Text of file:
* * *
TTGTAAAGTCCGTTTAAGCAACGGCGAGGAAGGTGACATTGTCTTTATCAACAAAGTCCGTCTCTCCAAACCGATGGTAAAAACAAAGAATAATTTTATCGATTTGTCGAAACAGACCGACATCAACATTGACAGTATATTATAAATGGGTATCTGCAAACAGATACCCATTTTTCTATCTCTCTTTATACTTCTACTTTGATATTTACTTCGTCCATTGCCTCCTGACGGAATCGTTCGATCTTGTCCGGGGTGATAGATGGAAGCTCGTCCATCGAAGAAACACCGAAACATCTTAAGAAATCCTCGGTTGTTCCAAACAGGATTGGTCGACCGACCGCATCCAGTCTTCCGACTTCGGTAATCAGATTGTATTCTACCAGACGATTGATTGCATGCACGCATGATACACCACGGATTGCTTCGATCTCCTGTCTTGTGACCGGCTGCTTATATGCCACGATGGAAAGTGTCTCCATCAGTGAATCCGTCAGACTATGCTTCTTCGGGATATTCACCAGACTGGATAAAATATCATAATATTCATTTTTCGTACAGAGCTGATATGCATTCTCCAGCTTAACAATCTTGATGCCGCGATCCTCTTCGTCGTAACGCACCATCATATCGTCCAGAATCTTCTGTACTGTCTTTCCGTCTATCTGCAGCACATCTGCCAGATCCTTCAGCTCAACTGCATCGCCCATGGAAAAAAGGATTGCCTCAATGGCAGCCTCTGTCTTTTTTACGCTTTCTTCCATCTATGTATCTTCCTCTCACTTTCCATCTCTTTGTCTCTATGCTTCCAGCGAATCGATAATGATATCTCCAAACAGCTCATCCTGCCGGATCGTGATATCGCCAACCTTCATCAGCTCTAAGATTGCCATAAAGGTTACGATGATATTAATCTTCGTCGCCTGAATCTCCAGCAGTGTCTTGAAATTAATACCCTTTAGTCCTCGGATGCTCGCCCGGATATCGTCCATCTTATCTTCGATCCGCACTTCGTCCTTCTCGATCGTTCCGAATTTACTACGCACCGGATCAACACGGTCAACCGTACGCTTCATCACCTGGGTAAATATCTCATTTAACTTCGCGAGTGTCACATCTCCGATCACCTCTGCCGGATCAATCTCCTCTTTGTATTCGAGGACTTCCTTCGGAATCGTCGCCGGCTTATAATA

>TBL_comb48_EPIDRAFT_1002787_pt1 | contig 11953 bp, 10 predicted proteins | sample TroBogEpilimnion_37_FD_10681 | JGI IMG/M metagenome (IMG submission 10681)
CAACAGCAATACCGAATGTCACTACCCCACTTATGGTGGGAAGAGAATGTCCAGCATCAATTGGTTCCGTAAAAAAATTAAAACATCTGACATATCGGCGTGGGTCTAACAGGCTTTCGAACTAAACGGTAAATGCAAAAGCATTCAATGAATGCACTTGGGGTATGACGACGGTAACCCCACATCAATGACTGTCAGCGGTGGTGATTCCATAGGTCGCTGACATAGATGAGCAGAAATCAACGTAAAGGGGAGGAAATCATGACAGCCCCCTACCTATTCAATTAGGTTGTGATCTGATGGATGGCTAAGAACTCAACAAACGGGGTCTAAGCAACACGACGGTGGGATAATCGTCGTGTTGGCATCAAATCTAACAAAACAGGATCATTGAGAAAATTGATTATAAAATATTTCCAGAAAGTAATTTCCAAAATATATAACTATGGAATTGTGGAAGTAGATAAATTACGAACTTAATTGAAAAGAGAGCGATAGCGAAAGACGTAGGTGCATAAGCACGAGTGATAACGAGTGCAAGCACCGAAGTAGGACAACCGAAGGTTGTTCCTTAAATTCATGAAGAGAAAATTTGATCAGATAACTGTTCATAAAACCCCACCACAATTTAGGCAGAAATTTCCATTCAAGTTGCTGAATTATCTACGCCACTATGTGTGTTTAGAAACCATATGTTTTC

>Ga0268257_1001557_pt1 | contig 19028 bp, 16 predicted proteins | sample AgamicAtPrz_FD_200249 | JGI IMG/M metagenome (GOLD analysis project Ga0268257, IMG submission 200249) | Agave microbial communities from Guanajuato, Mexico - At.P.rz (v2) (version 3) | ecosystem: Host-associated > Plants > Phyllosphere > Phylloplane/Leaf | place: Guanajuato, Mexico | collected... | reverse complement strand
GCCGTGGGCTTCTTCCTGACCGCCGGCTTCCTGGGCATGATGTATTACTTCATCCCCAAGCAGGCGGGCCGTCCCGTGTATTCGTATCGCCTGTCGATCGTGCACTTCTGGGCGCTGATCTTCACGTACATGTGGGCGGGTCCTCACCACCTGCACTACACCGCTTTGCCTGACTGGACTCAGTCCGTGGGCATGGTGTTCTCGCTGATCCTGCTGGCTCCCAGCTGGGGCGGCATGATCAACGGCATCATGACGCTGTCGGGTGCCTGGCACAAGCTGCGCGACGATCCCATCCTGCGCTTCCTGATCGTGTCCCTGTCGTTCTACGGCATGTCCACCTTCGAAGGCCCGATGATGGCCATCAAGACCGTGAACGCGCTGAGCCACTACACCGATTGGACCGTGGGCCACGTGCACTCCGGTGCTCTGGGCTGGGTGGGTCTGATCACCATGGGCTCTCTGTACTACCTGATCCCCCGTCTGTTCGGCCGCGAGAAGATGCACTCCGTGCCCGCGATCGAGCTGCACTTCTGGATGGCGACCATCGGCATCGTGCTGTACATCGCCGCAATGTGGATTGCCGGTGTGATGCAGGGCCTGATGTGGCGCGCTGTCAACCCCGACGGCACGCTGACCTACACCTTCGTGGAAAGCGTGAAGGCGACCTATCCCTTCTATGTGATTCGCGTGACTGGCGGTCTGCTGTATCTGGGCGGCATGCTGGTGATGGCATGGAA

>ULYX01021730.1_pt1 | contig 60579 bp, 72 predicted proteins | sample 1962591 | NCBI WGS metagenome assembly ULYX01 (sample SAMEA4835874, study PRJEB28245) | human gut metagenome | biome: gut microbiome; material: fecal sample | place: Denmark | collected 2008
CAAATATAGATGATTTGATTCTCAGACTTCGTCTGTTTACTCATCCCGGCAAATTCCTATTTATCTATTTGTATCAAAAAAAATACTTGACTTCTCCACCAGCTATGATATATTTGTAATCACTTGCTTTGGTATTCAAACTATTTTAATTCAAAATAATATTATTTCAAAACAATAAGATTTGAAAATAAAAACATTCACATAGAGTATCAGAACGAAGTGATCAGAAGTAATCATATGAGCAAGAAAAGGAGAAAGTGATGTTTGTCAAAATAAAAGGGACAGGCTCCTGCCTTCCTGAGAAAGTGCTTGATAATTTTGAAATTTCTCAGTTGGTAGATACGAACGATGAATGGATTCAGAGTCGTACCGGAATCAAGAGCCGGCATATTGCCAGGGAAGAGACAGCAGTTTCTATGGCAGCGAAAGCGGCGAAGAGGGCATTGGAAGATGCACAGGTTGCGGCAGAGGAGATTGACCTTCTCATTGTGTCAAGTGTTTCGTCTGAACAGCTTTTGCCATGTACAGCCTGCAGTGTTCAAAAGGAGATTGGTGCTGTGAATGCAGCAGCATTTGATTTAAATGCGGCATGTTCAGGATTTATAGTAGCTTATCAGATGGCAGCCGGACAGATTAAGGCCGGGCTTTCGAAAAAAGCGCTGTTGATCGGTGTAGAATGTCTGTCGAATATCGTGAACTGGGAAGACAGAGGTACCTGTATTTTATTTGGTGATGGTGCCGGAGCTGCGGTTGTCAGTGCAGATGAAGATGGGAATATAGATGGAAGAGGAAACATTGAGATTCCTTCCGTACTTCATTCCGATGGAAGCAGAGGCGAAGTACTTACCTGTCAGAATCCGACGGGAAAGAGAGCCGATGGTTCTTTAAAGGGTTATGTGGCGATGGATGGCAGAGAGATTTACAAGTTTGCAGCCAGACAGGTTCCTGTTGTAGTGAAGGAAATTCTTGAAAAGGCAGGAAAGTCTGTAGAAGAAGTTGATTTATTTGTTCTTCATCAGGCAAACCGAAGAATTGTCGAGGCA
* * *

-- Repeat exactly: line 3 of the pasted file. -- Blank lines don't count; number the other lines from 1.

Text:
CAACAGCAATACCGAATGTCACTACCCCACTTATGGTGGGAAGAGAATGTCCAGCATCAATTGGTTCCGTAAAAAAATTAAAACATCTGACATATCGGCGTGGGTCTAACAGGCTTTCGAACTAAACGGTAAATGCAAAAGCATTCAATGAATGCACTTGGGGTATGACGACGGTAACCCCACATCAATGACTGTCAGCGGTGGTGATTCCATAGGTCGCTGACATAGATGAGCAGAAATCAACGTAAAGGGGAGGAAATCATGACAGCCCCCTACCTATTCAATTAGGTTGTGATCTGATGGATGGCTAAGAACTCAACAAACGGGGTCTAAGCAACACGACGGTGGGATAATCGTCGTGTTGGCATCAAATCTAACAAAACAGGATCATTGAGAAAATTGATTATAAAATATTTCCAGAAAGTAATTTCCAAAATATATAACTATGGAATTGTGGAAGTAGATAAATTACGAACTTAATTGAAAAGAGAGCGATAGCGAAAGACGTAGGTGCATAAGCACGAGTGATAACGAGTGCAAGCACCGAAGTAGGACAACCGAAGGTTGTTCCTTAAATTCATGAAGAGAAAATTTGATCAGATAACTGTTCATAAAACCCCACCACAATTTAGGCAGAAATTTCCATTCAAGTTGCTGAATTATCTACGCCACTATGTGTGTTTAGAAACCATATGTTTTC